'Risk aversion' culture can prevent the sector winning public sector contracts, charities minister tells conference
The government must do more to make impact measurement simpler for the voluntary sector, according to Nick Hurd, the Minister for Civil Society.
Speaking yesterday in London at the Good Deals conference, which bought together investors and social entrepreneurs, Hurd said there was a "growing buzz" in the sector about the need to measure social impact.
"My concern is that it’s become too complicated for the sector," he said. "There’s a great profusion of methodologies which confuses people.
"We as a government should be working with the sector, as the biggest funder, to say ‘What should we be measuring?’ We should be making it easier to measure impact."
He said some people hated impact measurement, but most people recognised it was growing.
"I think it’s a fact of life, if you believe as I do that the unique selling point of the social sector is its ability to deliver impact," he said.
Hurd also said the government must change a "massive culture of risk aversion" among public sector contracts to help to increase the number of contracts won by social enterprises and charities.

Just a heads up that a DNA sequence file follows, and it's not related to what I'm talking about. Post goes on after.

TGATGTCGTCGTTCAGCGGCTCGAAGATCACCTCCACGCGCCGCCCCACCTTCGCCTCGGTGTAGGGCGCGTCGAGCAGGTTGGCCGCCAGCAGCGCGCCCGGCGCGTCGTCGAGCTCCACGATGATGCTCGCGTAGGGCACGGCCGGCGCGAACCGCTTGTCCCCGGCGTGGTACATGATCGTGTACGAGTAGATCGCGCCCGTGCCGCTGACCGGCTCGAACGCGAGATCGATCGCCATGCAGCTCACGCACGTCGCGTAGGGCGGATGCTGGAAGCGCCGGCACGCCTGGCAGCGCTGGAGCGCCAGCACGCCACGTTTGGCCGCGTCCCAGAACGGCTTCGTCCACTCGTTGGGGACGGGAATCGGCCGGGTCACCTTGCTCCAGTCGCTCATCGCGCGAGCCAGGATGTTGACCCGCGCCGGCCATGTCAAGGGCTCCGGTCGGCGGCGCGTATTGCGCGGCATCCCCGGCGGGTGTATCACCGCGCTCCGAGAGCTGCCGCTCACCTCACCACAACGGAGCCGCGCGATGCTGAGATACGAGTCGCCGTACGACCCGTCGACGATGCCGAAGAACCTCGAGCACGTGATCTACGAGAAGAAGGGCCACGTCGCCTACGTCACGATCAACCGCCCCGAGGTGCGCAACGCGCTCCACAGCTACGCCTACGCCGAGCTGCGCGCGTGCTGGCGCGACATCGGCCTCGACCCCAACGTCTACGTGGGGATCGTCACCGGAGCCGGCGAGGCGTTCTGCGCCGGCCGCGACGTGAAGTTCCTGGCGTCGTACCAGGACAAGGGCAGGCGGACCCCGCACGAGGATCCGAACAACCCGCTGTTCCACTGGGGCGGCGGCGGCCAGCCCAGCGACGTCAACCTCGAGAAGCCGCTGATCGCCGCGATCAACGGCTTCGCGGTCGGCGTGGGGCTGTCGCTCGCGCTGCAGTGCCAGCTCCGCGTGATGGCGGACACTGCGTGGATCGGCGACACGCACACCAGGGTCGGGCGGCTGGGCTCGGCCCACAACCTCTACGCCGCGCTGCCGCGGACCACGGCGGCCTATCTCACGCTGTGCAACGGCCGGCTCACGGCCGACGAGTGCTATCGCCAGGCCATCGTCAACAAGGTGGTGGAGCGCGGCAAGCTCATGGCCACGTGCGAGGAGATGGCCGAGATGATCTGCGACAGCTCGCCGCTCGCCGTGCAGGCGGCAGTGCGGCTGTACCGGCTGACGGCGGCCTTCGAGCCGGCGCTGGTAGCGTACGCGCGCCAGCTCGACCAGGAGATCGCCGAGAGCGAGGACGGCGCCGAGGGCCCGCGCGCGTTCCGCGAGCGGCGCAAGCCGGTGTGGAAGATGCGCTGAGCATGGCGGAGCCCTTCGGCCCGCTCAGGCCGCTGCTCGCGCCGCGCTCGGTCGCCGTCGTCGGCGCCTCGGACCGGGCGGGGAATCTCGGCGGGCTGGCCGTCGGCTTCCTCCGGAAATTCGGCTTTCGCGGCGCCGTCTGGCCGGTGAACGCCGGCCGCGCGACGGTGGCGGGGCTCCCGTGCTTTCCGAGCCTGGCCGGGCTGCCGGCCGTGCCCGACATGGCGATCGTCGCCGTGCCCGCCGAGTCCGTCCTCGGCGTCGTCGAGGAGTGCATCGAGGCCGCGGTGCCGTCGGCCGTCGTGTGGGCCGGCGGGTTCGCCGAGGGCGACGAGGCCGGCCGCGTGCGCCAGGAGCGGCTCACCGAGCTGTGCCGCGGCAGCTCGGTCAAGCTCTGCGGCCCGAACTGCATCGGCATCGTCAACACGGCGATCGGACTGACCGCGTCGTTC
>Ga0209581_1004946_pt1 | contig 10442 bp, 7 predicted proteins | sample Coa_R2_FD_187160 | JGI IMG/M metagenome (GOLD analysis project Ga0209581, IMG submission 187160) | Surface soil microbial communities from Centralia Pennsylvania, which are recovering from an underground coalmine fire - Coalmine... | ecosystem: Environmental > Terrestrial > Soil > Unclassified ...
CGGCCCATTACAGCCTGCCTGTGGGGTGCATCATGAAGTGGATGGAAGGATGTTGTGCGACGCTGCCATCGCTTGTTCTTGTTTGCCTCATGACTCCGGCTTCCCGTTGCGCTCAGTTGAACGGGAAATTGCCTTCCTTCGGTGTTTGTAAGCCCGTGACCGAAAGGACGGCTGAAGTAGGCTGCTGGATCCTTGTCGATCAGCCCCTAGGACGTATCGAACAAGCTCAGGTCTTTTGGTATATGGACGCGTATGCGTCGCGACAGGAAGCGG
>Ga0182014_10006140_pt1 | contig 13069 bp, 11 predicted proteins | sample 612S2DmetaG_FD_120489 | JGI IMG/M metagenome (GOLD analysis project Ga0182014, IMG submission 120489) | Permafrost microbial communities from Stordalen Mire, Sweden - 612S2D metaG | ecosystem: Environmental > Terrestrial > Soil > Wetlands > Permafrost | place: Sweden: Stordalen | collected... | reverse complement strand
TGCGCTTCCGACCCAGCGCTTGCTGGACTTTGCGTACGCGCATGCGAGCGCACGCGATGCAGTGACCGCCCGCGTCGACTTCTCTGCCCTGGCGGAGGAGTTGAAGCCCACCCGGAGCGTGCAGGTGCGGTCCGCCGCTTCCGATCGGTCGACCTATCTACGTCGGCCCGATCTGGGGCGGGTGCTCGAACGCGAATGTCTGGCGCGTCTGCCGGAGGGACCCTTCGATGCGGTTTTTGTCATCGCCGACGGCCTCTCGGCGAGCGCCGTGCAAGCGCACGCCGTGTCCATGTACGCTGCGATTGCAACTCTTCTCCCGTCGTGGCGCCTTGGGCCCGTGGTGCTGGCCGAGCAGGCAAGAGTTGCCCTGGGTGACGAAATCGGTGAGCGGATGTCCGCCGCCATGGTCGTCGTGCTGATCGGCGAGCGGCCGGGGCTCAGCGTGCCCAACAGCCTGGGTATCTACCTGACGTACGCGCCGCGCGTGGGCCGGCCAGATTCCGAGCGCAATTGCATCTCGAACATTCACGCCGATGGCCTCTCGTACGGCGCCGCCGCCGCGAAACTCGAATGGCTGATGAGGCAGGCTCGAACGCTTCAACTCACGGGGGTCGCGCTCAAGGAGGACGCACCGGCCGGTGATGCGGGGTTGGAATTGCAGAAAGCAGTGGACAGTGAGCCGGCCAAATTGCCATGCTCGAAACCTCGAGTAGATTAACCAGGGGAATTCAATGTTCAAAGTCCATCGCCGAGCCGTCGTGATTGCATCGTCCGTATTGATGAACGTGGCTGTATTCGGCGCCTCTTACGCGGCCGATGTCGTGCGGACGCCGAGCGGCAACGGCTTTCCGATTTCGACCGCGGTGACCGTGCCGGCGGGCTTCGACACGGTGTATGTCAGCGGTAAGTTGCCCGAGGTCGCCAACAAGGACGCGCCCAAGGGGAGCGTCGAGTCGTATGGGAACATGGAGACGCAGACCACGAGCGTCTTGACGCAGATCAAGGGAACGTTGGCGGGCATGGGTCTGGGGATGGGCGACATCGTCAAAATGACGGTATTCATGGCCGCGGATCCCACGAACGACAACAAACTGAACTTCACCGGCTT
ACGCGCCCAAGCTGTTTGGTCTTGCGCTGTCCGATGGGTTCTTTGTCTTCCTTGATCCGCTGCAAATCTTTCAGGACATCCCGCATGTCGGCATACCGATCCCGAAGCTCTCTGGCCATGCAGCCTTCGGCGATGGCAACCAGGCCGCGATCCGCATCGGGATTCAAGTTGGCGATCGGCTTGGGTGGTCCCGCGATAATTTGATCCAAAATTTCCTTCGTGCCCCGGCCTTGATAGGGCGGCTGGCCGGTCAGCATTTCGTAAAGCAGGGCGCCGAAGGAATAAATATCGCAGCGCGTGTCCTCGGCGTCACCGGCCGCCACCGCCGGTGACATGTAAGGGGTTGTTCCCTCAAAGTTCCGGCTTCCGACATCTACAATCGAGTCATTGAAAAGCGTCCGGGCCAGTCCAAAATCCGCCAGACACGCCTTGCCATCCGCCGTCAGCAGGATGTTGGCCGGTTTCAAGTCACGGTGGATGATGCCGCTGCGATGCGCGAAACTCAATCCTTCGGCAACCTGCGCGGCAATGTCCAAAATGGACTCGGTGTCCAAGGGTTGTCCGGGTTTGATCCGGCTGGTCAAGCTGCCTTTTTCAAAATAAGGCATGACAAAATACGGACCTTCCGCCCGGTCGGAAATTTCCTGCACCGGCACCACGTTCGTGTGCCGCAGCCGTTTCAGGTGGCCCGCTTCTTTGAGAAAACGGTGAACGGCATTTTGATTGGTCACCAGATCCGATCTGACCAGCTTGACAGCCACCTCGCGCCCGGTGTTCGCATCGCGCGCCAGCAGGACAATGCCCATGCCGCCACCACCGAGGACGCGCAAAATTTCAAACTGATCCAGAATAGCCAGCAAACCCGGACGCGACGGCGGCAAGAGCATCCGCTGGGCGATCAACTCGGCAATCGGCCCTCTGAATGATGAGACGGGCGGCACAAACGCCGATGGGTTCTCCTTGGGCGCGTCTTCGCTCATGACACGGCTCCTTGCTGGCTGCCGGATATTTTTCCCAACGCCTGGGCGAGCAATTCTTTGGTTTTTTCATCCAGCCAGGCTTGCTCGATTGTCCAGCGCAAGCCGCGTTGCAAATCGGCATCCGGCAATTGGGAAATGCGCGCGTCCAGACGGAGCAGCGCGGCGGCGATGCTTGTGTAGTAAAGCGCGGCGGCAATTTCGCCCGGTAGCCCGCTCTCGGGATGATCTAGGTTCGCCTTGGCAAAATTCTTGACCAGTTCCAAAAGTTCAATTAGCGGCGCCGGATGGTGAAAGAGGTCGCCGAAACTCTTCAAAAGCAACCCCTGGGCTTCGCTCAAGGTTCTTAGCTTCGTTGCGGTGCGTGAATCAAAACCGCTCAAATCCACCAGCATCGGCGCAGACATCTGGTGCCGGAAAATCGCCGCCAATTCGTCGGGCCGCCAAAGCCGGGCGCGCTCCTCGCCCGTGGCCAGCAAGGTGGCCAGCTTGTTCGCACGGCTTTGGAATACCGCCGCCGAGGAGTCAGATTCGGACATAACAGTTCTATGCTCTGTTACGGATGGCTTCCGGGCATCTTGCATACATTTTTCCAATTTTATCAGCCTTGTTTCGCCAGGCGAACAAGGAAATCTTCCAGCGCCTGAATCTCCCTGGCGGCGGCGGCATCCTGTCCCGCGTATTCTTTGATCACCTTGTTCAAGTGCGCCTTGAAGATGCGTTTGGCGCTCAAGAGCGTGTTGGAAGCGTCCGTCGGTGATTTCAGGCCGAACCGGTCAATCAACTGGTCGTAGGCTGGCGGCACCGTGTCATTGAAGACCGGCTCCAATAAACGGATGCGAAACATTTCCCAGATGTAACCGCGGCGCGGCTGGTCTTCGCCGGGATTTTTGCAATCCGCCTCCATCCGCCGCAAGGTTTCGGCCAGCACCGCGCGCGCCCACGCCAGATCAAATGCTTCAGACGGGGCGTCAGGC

He said one way to achieve this was to have more innovative contracts, including more payment-by-results contracts in which social organisations were rewarded for the level of impact they achieved.
He cited as a good example four social impact bond contracts in development by local councils to work with problem families.
"We’re asking ‘Can we create a new type of contract?’ he said. "But the more I get into this, the harder it looks because there’s a massive culture of risk aversion in the public sector. If you sit with commissioners, as I have done, and talk about the environment in which they work, it’s very hard.
"There are queues of people at the door saying ‘You can’t do this’. But we can’t underestimate the risk of sticking with the status quo."
Hurd also said the government could consider whether tax incentives might encourage more social investment.